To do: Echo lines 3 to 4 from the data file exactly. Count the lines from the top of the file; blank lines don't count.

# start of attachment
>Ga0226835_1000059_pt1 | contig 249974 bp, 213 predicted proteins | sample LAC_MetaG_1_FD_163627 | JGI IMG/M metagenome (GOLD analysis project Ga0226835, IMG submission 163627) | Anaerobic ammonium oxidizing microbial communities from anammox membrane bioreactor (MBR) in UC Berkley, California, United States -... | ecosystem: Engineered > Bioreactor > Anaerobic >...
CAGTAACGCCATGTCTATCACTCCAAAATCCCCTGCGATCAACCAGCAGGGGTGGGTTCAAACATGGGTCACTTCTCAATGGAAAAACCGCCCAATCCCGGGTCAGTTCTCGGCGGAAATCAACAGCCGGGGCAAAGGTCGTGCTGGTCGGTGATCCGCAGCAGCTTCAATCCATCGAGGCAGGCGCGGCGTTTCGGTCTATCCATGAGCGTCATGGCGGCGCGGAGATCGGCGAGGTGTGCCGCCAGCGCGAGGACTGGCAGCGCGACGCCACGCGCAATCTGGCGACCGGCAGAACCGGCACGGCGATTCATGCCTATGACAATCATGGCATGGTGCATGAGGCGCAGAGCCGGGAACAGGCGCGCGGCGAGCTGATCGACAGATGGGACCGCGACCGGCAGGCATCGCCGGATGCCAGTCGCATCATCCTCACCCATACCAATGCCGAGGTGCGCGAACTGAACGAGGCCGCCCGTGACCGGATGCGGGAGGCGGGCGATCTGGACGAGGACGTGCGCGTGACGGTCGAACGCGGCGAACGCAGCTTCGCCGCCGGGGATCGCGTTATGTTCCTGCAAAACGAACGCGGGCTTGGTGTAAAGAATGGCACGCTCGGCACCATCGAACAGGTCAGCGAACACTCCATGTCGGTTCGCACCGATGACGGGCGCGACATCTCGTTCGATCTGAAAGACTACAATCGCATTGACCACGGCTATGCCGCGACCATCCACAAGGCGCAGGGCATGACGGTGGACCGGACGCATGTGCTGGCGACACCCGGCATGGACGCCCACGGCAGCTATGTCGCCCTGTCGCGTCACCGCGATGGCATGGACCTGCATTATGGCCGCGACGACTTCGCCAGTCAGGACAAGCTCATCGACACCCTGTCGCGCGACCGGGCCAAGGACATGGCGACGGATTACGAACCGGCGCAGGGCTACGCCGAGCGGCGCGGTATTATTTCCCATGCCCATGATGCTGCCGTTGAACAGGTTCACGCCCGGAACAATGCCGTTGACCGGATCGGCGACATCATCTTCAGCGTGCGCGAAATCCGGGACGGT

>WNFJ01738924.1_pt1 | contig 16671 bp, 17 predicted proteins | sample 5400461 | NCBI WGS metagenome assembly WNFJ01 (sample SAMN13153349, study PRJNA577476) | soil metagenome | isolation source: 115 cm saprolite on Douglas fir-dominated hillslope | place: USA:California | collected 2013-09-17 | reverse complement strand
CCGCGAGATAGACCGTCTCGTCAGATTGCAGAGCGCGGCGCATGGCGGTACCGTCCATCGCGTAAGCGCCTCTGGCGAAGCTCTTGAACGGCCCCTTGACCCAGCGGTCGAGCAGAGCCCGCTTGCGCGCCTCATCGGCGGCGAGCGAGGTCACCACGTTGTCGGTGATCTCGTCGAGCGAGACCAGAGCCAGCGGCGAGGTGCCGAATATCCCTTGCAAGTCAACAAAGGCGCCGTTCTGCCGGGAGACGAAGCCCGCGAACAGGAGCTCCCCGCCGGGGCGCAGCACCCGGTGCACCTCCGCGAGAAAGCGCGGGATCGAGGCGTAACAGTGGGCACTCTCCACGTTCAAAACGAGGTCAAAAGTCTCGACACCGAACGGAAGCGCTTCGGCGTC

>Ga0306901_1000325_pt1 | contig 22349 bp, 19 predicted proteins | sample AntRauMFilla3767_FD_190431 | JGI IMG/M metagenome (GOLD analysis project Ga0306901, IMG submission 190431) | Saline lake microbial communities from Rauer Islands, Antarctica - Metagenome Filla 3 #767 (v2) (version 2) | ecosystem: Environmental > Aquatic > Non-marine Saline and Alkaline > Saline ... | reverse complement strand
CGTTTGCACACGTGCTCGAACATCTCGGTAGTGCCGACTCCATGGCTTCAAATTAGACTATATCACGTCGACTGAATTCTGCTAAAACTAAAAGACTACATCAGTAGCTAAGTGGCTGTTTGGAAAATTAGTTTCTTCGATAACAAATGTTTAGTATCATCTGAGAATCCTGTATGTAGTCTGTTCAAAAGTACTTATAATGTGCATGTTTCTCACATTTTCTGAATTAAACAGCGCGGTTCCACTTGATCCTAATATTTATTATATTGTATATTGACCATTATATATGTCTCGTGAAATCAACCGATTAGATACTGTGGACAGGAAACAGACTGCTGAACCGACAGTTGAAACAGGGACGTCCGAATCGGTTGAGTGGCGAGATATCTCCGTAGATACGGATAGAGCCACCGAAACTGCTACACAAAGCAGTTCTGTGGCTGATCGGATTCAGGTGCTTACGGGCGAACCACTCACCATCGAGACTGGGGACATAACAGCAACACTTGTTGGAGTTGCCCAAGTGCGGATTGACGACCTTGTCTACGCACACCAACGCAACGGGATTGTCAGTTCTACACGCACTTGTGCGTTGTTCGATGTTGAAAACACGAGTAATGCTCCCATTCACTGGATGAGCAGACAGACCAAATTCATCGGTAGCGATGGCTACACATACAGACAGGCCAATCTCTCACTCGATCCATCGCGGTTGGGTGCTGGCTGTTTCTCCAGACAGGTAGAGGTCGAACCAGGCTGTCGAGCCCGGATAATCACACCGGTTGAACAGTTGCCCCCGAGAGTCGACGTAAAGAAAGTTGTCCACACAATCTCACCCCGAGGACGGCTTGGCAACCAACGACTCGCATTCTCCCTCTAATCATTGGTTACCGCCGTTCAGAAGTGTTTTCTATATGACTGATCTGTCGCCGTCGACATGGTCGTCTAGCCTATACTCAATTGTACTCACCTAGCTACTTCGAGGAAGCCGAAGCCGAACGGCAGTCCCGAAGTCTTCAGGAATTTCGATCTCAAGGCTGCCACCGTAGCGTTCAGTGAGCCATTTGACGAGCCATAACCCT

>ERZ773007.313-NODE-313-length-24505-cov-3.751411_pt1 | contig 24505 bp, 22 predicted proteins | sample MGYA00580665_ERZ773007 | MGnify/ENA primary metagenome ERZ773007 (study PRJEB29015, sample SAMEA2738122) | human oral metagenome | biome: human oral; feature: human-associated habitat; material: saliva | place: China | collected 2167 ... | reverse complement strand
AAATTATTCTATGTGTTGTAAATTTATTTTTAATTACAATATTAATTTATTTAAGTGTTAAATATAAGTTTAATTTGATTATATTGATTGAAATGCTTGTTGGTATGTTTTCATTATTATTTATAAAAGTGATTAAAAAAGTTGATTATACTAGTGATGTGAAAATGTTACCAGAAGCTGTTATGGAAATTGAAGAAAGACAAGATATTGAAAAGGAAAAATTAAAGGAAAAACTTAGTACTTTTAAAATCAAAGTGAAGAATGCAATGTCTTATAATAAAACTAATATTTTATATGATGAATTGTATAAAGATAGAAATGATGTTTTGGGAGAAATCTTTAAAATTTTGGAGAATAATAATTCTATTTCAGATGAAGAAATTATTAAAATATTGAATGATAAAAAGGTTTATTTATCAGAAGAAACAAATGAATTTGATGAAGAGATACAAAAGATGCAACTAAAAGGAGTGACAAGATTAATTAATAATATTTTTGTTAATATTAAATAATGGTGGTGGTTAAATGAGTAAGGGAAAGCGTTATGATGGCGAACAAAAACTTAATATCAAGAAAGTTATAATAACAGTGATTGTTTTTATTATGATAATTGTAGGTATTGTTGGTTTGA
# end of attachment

>WNFJ01738924.1_pt1 | contig 16671 bp, 17 predicted proteins | sample 5400461 | NCBI WGS metagenome assembly WNFJ01 (sample SAMN13153349, study PRJNA577476) | soil metagenome | isolation source: 115 cm saprolite on Douglas fir-dominated hillslope | place: USA:California | collected 2013-09-17 | reverse complement strand
CCGCGAGATAGACCGTCTCGTCAGATTGCAGAGCGCGGCGCATGGCGGTACCGTCCATCGCGTAAGCGCCTCTGGCGAAGCTCTTGAACGGCCCCTTGACCCAGCGGTCGAGCAGAGCCCGCTTGCGCGCCTCATCGGCGGCGAGCGAGGTCACCACGTTGTCGGTGATCTCGTCGAGCGAGACCAGAGCCAGCGGCGAGGTGCCGAATATCCCTTGCAAGTCAACAAAGGCGCCGTTCTGCCGGGAGACGAAGCCCGCGAACAGGAGCTCCCCGCCGGGGCGCAGCACCCGGTGCACCTCCGCGAGAAAGCGCGGGATCGAGGCGTAACAGTGGGCACTCTCCACGTTCAAAACGAGGTCAAAAGTCTCGACACCGAACGGAAGCGCTTCGGCGTC